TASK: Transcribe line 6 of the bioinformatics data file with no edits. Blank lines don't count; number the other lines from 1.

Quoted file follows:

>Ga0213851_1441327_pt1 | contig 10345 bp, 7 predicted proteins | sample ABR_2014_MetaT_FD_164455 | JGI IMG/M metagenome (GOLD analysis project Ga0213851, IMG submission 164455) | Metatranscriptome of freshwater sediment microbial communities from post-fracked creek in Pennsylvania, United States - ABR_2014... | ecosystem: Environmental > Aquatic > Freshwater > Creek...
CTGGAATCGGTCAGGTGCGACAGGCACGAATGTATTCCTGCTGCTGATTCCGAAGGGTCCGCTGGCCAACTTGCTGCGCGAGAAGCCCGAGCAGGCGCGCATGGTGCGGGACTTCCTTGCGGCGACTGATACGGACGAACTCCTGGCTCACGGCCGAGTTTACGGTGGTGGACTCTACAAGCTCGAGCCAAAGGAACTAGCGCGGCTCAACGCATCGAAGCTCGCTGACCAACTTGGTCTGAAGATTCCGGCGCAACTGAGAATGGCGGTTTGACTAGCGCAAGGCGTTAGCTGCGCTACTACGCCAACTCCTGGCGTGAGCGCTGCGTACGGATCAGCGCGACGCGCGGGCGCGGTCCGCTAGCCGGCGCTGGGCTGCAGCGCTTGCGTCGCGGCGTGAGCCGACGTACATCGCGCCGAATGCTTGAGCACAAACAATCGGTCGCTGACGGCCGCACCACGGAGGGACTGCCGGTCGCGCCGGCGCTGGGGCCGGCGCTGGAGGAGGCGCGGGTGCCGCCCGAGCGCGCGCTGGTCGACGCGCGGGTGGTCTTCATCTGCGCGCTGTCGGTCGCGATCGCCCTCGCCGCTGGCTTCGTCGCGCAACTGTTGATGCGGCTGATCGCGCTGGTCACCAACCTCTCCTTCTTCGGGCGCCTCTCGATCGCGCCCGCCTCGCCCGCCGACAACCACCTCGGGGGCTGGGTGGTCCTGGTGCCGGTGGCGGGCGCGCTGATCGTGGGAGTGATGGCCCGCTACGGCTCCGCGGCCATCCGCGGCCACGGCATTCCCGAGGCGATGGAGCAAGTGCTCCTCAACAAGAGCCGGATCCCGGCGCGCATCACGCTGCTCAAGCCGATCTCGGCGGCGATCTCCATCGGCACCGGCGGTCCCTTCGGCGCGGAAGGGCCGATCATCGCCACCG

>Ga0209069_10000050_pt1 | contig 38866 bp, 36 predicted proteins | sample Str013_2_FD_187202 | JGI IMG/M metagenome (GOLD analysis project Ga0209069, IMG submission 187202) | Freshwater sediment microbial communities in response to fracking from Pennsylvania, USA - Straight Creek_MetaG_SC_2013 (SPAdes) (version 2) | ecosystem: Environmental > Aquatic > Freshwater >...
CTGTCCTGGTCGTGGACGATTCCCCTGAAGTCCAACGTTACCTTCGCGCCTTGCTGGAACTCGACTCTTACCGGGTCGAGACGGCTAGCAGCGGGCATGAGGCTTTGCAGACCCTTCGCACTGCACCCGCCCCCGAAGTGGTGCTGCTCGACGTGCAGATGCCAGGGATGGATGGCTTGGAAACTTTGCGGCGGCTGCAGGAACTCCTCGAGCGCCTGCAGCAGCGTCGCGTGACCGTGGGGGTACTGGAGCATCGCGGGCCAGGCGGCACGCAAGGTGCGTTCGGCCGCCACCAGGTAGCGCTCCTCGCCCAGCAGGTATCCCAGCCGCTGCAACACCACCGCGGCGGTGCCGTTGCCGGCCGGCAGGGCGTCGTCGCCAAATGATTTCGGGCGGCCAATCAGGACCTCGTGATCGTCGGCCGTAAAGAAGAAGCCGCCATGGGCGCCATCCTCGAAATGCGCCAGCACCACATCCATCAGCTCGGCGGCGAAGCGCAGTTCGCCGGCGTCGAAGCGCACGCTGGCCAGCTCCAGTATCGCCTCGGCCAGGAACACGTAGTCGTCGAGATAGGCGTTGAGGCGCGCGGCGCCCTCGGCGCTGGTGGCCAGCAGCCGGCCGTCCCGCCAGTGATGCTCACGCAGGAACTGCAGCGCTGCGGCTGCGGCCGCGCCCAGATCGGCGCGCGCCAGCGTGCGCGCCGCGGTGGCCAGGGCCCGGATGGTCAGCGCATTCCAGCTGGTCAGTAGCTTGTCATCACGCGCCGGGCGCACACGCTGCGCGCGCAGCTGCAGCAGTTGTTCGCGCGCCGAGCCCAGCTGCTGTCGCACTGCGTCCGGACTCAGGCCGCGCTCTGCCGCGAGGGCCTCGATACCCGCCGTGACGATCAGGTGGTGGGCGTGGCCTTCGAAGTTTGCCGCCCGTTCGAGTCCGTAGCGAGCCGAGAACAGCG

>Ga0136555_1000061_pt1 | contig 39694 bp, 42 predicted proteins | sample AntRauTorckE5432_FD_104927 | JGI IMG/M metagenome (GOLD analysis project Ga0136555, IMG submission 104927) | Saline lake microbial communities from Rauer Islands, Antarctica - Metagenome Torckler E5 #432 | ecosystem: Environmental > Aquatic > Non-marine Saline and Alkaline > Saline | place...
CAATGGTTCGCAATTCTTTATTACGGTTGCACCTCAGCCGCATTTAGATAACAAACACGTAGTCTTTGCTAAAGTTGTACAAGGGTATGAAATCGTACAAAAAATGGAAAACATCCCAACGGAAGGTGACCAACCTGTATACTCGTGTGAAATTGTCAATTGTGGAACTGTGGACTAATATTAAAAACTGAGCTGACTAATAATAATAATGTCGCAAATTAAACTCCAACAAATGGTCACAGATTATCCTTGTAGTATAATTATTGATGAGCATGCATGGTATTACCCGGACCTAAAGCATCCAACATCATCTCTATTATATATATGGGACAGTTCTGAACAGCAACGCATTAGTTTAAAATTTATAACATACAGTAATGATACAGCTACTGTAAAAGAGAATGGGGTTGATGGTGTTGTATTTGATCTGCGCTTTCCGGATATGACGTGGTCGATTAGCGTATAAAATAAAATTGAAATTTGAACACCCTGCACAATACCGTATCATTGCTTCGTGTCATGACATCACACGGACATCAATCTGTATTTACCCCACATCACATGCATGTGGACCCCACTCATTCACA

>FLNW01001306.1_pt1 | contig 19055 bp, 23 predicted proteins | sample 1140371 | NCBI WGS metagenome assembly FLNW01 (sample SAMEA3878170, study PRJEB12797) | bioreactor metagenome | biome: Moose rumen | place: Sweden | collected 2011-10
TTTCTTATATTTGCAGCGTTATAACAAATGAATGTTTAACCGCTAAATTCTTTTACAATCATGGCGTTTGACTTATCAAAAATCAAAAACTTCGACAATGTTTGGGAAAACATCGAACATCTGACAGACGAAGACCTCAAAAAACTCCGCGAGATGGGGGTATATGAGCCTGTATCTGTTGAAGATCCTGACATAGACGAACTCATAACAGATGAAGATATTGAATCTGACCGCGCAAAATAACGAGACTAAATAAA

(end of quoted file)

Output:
CAATGGTTCGCAATTCTTTATTACGGTTGCACCTCAGCCGCATTTAGATAACAAACACGTAGTCTTTGCTAAAGTTGTACAAGGGTATGAAATCGTACAAAAAATGGAAAACATCCCAACGGAAGGTGACCAACCTGTATACTCGTGTGAAATTGTCAATTGTGGAACTGTGGACTAATATTAAAAACTGAGCTGACTAATAATAATAATGTCGCAAATTAAACTCCAACAAATGGTCACAGATTATCCTTGTAGTATAATTATTGATGAGCATGCATGGTATTACCCGGACCTAAAGCATCCAACATCATCTCTATTATATATATGGGACAGTTCTGAACAGCAACGCATTAGTTTAAAATTTATAACATACAGTAATGATACAGCTACTGTAAAAGAGAATGGGGTTGATGGTGTTGTATTTGATCTGCGCTTTCCGGATATGACGTGGTCGATTAGCGTATAAAATAAAATTGAAATTTGAACACCCTGCACAATACCGTATCATTGCTTCGTGTCATGACATCACACGGACATCAATCTGTATTTACCCCACATCACATGCATGTGGACCCCACTCATTCACA